Help your students understand how you will grade their work by using rubrics.
What Is a Rubric?
A grading rubric lists the criteria you will use to evaluate a particular assignment, and it includes performance levels for each criterion. Designing a rubric allows you to ruminate on the components of an assignment, clarify student learning outcomes for instructional planning, and to identify expectations for quality. Rubrics also provide a much needed method for consistent and accurate grading.
Looking at a rubric example, you can see that it includes the assignment’s title, description (the same one provided in the syllabus), and total point value, along with a place for open-ended comments. The scoring portion lists the evaluation criterion, performance quality levels, and descriptions differentiating the performance qualities for each criterion.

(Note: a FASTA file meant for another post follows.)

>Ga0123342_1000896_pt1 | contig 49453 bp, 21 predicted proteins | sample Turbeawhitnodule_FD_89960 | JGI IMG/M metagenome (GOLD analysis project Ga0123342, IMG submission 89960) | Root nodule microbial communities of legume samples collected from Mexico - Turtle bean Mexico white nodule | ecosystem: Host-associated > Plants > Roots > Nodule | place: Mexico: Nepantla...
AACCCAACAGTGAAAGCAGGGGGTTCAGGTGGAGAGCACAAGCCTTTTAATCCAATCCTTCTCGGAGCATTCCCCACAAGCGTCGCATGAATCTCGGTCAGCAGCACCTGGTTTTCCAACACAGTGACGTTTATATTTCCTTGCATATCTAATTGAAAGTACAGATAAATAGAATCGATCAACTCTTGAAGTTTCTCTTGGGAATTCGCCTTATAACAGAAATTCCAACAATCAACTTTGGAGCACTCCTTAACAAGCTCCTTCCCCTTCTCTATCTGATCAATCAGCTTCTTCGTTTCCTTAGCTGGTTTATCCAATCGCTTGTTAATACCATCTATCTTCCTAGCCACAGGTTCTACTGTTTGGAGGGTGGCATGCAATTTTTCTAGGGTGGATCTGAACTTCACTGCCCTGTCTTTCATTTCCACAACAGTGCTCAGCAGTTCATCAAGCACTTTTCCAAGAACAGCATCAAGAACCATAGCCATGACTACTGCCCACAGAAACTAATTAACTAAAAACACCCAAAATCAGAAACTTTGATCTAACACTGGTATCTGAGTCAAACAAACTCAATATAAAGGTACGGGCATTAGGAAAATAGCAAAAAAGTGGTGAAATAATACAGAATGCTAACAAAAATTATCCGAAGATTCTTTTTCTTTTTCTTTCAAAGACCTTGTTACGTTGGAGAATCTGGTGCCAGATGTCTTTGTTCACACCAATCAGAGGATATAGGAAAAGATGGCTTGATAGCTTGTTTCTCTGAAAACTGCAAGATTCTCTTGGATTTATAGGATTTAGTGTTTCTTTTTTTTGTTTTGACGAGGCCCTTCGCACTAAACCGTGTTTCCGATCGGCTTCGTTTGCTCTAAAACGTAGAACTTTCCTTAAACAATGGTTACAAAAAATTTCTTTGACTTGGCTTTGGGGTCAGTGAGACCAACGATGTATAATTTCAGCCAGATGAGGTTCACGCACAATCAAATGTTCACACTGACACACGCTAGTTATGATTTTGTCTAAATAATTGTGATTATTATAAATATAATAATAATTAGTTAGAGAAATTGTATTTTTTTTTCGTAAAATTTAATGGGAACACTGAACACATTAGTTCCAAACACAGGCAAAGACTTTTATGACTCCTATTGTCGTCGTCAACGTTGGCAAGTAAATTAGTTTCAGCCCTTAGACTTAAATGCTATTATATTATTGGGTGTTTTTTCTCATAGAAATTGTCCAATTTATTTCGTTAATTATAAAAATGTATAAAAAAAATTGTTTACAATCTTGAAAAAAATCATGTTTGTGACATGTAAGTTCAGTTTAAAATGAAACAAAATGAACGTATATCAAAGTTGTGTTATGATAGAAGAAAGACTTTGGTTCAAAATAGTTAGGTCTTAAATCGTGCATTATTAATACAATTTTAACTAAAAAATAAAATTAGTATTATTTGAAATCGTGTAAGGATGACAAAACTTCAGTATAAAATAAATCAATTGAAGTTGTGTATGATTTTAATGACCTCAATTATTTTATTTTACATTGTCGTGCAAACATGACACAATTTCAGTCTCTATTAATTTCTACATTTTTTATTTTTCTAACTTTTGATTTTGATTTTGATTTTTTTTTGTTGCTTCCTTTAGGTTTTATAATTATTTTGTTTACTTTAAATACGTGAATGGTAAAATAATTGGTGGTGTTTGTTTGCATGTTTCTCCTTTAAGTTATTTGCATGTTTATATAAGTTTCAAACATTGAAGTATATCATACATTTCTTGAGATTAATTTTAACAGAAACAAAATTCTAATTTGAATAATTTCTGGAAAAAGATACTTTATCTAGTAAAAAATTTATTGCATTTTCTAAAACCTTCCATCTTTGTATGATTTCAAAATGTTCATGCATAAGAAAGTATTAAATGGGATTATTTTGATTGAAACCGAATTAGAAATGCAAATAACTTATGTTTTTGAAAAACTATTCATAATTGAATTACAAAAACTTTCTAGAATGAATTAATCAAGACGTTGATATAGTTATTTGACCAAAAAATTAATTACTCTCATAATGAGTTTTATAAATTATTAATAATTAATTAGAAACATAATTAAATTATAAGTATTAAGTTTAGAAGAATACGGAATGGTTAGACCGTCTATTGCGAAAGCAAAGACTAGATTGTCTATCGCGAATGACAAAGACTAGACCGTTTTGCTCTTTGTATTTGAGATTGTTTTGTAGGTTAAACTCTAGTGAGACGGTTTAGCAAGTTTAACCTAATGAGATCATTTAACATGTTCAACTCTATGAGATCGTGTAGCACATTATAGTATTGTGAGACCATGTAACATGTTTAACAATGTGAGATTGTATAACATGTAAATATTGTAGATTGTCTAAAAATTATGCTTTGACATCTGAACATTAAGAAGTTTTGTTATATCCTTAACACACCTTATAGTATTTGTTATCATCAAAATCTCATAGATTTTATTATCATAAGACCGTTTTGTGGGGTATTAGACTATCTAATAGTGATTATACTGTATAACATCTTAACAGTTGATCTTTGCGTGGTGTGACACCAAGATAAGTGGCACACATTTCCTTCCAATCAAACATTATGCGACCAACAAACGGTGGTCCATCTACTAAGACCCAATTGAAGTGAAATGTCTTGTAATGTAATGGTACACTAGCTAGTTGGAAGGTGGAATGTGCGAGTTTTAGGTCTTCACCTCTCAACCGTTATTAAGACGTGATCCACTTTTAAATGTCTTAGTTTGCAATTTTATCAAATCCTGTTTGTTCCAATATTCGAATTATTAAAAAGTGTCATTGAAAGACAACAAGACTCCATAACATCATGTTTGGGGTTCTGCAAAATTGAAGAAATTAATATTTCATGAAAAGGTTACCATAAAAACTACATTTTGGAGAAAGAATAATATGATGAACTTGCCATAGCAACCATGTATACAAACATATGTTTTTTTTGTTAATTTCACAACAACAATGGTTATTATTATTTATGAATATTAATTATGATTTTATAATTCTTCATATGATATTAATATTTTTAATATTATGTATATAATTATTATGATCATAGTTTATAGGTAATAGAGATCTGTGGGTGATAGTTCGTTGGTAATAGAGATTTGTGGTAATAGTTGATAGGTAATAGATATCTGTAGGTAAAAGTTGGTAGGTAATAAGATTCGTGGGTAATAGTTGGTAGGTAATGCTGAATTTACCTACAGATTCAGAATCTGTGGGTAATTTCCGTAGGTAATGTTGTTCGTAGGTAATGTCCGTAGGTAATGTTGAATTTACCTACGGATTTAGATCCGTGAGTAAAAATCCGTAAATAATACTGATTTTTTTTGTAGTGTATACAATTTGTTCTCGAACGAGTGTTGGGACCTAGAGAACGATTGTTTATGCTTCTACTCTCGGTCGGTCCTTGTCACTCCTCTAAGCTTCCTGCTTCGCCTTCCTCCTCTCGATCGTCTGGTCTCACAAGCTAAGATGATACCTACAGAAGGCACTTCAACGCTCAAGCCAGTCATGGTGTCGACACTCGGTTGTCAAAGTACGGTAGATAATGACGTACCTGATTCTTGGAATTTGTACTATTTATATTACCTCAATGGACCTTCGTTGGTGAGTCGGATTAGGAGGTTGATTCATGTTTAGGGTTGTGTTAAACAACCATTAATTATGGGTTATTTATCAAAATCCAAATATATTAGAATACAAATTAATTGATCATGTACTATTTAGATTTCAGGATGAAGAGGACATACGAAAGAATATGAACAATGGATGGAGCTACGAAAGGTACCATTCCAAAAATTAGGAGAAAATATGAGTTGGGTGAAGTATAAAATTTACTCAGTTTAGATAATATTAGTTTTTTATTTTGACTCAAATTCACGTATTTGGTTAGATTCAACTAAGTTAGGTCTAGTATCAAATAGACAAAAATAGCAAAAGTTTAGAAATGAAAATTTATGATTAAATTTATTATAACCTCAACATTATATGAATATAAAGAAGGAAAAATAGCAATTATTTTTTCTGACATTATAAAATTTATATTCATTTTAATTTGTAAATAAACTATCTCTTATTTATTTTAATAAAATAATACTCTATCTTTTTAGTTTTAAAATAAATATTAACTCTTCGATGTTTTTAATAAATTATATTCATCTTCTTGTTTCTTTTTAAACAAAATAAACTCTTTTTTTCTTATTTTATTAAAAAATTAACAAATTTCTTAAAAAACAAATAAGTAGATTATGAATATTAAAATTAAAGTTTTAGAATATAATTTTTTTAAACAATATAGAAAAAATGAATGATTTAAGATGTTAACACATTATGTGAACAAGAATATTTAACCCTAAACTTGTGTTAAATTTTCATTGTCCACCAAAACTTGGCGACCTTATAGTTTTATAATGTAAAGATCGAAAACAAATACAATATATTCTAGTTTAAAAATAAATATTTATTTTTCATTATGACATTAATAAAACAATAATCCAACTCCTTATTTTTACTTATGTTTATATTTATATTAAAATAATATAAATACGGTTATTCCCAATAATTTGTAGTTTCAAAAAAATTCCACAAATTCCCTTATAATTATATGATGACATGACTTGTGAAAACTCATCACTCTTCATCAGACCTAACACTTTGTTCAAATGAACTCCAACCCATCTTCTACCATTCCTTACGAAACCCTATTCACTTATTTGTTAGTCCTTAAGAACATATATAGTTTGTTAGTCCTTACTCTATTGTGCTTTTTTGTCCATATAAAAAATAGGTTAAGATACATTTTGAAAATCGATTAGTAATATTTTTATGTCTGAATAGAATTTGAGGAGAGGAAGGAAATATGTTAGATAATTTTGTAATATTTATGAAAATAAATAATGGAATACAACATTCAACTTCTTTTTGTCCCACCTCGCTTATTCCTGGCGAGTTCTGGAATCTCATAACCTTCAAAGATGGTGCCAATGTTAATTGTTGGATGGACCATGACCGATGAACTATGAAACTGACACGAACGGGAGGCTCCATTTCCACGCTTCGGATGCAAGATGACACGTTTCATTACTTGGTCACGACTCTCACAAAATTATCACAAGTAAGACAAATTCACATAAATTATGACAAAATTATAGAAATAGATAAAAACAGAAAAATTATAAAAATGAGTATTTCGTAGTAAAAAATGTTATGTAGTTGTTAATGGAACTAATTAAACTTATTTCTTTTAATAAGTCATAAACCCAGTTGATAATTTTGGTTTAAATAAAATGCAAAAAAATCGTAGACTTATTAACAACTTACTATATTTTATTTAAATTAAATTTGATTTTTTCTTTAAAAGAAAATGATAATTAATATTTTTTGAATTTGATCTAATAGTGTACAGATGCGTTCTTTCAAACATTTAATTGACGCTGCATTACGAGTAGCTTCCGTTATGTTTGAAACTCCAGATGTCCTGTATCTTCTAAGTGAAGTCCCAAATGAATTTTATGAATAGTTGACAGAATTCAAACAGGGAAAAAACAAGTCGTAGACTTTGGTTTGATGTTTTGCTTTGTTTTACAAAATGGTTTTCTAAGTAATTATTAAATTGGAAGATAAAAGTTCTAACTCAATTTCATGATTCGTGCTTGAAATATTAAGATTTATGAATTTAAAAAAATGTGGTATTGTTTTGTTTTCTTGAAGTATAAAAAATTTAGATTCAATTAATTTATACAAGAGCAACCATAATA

It is important that your rubric accurately differentiates between performance levels. Effective levels may look like:
- A – Level (Outstanding)
- B – Level (Proficient)
- C – Level (Developing)
If your course requires high academic standards, you would use B-level performance for academic work that you believe “meets expectations” or is “good.” In this scenario, B-level performance reflects standard competence. In contrast, A-level performance would describe qualities beyond expectations, and C-level performance would describe qualities just below expectations. Keep in mind these grading descriptions are just guidelines for consideration.
For more information, see our rubrics, syllabi, and more.